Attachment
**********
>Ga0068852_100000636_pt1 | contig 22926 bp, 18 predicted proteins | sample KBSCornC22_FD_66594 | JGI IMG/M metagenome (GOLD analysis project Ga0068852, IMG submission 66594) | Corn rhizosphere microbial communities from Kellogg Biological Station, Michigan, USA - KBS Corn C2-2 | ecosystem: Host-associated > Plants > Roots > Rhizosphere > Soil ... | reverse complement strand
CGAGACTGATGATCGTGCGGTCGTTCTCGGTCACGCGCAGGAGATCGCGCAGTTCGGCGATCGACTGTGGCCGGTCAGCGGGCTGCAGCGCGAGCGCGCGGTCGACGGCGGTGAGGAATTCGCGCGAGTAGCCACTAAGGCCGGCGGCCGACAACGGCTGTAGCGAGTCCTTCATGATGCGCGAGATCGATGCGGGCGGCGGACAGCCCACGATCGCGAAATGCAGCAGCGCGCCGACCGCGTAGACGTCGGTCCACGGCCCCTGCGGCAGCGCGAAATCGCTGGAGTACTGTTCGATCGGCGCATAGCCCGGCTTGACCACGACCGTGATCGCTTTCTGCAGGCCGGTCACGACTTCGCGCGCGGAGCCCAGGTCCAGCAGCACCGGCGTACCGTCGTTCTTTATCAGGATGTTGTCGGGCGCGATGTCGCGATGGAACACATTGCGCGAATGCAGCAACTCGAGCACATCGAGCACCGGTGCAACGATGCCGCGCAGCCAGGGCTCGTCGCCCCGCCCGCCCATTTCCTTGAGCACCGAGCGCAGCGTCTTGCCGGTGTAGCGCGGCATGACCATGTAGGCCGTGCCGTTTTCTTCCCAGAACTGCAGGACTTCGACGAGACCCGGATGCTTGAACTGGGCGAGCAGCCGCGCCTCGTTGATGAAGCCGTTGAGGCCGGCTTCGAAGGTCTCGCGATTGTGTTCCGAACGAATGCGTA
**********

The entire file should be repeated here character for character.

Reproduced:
>Ga0068852_100000636_pt1 | contig 22926 bp, 18 predicted proteins | sample KBSCornC22_FD_66594 | JGI IMG/M metagenome (GOLD analysis project Ga0068852, IMG submission 66594) | Corn rhizosphere microbial communities from Kellogg Biological Station, Michigan, USA - KBS Corn C2-2 | ecosystem: Host-associated > Plants > Roots > Rhizosphere > Soil ... | reverse complement strand
CGAGACTGATGATCGTGCGGTCGTTCTCGGTCACGCGCAGGAGATCGCGCAGTTCGGCGATCGACTGTGGCCGGTCAGCGGGCTGCAGCGCGAGCGCGCGGTCGACGGCGGTGAGGAATTCGCGCGAGTAGCCACTAAGGCCGGCGGCCGACAACGGCTGTAGCGAGTCCTTCATGATGCGCGAGATCGATGCGGGCGGCGGACAGCCCACGATCGCGAAATGCAGCAGCGCGCCGACCGCGTAGACGTCGGTCCACGGCCCCTGCGGCAGCGCGAAATCGCTGGAGTACTGTTCGATCGGCGCATAGCCCGGCTTGACCACGACCGTGATCGCTTTCTGCAGGCCGGTCACGACTTCGCGCGCGGAGCCCAGGTCCAGCAGCACCGGCGTACCGTCGTTCTTTATCAGGATGTTGTCGGGCGCGATGTCGCGATGGAACACATTGCGCGAATGCAGCAACTCGAGCACATCGAGCACCGGTGCAACGATGCCGCGCAGCCAGGGCTCGTCGCCCCGCCCGCCCATTTCCTTGAGCACCGAGCGCAGCGTCTTGCCGGTGTAGCGCGGCATGACCATGTAGGCCGTGCCGTTTTCTTCCCAGAACTGCAGGACTTCGACGAGACCCGGATGCTTGAACTGGGCGAGCAGCCGCGCCTCGTTGATGAAGCCGTTGAGGCCGGCTTCGAAGGTCTCGCGATTGTGTTCCGAACGAATGCGTA